Northern Ireland Secretary: Brandon Lewis
Scottish Secretary: Alister Jack
Welsh Secretary: Simon Hart
Attorney General: Suella Braverman
Chief Secretary to the Treasury: Stephen Barclay
Minister without Portfolio: Amanda Milling
Paymaster General: Penny Mordaunt
Chief Whip: Mark Spencer
That comes ahead of the creation of a ‘joint’ economic unit based across Number 10 and the Treasury which will make decisions, changing a power dynamic in Whitehall which has existed for decades.
Numerous other senior figures also left the government yesterday as Mr Johnson wielded the axe.
Julian Smith was unceremoniously dumped as Northern Ireland secretary just weeks after brokering a deal which restored the power-sharing administration at Stormont.
Andrea Leadsom was sacked as business secretary, Theresa Villiers lost her job as environment secretary and Geoffrey Cox was removed from his post as attorney general.
Esther McVey lost her role as housing minister, and the total number of women attending Cabinet fell from eight to seven – while the total number of ministers attending shrank from 32 to 26.
But there were a series of promotions for Tory MPs loyal to Mr Johnson.
Alok Sharma was promoted from international development to become the new Business Secretary and he will also be minister for the COP26 UN climate summit, which is due to take place in Glasgow in November.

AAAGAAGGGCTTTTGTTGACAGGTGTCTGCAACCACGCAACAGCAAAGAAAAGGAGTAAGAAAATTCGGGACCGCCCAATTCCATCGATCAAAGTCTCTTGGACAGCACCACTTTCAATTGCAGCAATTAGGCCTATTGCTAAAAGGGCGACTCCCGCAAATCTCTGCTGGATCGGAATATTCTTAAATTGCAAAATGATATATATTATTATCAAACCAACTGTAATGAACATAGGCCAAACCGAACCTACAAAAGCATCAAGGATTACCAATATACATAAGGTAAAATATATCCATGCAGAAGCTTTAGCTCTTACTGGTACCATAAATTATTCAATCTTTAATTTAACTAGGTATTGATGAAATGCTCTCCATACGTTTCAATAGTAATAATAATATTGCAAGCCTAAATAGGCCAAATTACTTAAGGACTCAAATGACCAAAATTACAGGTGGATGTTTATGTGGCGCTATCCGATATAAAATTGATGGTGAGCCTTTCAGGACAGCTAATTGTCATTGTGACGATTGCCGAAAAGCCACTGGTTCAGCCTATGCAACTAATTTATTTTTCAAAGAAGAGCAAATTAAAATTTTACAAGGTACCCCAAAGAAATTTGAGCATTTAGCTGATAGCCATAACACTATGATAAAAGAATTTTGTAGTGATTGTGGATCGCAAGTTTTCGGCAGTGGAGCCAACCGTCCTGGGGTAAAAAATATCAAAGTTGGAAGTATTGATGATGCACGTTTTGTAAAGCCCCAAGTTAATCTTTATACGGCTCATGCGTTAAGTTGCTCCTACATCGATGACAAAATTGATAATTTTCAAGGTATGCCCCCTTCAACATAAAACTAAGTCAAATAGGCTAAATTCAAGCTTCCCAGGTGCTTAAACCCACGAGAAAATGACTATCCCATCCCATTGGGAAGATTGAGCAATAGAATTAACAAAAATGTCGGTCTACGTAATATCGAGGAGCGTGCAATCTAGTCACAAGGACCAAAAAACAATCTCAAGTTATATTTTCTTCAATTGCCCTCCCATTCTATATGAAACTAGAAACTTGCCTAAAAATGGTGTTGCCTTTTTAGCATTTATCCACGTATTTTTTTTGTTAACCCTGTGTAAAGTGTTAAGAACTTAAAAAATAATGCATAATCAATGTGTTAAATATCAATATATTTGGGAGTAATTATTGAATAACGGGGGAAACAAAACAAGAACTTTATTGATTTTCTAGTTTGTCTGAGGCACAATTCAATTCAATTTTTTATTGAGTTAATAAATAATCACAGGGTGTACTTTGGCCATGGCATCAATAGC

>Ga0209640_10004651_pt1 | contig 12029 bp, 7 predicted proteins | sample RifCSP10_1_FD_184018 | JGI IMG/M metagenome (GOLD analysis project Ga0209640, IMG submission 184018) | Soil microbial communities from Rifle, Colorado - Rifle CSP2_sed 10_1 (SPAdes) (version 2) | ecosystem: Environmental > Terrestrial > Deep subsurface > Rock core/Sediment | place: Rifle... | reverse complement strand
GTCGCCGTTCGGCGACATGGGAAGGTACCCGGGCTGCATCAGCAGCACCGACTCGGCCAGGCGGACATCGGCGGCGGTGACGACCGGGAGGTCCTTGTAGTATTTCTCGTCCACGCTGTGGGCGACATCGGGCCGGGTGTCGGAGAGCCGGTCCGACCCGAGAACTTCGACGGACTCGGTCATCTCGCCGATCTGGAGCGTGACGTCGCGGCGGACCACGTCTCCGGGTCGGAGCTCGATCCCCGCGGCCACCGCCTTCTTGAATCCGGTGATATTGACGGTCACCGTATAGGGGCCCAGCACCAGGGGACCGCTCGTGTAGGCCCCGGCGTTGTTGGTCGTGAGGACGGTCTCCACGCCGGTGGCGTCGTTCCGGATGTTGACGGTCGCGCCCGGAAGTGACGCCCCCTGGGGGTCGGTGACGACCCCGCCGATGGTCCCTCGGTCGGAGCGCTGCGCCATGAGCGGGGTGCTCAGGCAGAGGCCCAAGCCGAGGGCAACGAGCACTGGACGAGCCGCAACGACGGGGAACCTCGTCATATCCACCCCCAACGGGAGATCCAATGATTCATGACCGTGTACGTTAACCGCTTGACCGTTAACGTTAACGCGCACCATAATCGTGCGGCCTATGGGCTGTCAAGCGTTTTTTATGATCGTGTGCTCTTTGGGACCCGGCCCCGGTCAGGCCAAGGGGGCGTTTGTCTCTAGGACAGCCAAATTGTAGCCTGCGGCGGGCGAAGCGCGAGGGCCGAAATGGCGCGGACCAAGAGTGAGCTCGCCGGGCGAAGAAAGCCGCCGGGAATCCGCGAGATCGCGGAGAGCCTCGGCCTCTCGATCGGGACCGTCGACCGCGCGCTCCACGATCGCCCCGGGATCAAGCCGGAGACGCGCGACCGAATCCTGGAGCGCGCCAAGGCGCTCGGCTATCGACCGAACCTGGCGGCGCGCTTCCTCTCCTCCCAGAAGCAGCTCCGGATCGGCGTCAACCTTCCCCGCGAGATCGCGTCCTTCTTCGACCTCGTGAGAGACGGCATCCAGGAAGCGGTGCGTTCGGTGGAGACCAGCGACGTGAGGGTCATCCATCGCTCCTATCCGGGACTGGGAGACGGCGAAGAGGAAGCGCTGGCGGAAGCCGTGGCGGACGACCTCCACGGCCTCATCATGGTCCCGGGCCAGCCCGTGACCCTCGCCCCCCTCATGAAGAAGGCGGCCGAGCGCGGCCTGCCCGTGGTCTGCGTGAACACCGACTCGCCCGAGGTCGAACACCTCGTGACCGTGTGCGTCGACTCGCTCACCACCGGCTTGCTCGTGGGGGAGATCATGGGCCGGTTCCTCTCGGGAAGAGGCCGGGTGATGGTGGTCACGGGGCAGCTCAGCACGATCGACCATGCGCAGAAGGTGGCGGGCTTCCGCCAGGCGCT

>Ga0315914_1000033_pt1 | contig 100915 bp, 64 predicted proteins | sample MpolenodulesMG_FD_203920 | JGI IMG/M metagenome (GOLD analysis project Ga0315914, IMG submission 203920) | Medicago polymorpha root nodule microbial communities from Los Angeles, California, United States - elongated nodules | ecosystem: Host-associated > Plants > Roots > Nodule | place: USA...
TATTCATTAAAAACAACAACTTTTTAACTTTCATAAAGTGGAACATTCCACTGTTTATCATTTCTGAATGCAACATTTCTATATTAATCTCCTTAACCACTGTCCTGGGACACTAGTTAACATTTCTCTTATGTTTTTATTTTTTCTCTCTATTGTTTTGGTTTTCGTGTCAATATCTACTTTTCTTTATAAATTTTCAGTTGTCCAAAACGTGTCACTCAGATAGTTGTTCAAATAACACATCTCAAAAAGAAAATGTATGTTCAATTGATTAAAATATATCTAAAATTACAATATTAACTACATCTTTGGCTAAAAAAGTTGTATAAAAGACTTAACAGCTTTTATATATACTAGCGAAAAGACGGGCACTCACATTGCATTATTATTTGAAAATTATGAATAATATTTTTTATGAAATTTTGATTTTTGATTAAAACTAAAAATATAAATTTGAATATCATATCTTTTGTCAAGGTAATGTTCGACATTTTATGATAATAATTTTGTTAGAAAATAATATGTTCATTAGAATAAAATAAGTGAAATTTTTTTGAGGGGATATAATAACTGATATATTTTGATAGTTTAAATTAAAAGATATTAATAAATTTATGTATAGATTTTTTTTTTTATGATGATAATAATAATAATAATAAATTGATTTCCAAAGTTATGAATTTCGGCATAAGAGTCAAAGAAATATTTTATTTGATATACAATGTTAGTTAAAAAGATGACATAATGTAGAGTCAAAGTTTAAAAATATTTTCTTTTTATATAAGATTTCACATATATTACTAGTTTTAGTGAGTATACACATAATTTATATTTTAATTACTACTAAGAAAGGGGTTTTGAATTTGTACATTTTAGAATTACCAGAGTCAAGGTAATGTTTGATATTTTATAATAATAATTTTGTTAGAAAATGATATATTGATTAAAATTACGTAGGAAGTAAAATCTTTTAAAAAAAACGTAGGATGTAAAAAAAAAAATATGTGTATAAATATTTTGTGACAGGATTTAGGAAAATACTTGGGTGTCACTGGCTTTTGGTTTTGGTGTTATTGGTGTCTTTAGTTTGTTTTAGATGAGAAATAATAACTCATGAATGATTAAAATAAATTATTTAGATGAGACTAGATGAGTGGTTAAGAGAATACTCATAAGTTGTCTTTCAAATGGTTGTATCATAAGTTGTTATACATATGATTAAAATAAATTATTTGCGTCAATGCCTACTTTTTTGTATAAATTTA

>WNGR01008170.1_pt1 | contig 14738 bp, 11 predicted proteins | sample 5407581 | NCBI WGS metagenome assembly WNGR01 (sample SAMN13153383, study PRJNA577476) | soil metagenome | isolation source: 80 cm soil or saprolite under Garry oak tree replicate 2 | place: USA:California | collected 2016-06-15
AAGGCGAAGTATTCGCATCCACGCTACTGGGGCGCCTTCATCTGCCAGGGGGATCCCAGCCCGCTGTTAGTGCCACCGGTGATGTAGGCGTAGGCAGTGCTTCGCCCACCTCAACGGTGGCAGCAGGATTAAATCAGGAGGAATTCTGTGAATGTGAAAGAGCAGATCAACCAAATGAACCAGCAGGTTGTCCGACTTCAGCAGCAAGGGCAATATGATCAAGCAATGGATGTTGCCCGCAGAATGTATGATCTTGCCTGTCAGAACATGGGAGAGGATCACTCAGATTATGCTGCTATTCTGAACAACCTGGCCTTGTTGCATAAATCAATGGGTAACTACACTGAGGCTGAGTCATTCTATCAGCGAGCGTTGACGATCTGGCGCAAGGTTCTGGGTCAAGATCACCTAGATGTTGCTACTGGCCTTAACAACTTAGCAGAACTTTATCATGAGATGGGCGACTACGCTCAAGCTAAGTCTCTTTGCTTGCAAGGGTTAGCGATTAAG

Anne-Marie Trevelyan joined the Cabinet as International Development Secretary, having previously been a defence minister.
Oliver Dowden became a full Cabinet member as Culture Secretary, having previously attended the meetings as paymaster general, and George Eustice was promoted to Environment Secretary from his previous more junior role in the same department.
Brandon Lewis was appointed as Northern Ireland Secretary, while former Brexit minister Suella Braverman returned to the Government as Attorney General.
Ex-Brexit secretary Stephen Barclay has replaced Mr Sunak as Treasury Chief Secretary.
Amanda Milling was made Conservative Party chairman – a role in which she will attend Cabinet as a minister without portfolio.
Former defence secretary Penny Mordaunt will return to Government as Paymaster General in the Cabinet Office.
Rishi Sunak, pictured right arriving in Downing Street this morning, replaced Mr Javid as Chancellor. Stephen Barclay returned to Cabinet as Chief Secretary to the Treasury
Suella Braverman, pictured left, and Anne-Marie Trevelyan, pictured right, were both promoted to the Cabinet yesterday
Mr Johnson and Home Secretary Priti Patel were expected to brief Cabinet on the UK’s new immigration system today with Cabinet asked to rubberstamp the blueprint.
The new points-based immigration system could reduce the number of low-skilled migrant workers from European Union countries by up to 90,000 a year.
Under existing rules workers from the EU and European Economic Area countries can come to the UK to live or work without a visa.
EU freedom of movement to the UK is due to end at the end of the Brexit transition period in December 2020 with the new system in place at the start of 2021.
Mr Johnson and Home Secretary Priti Patel have now decided on how the new system, due to be unveiled within weeks, will operate.
It will close the route for low-skilled migrants though short-term visas will be considered for occupations experiencing shortages.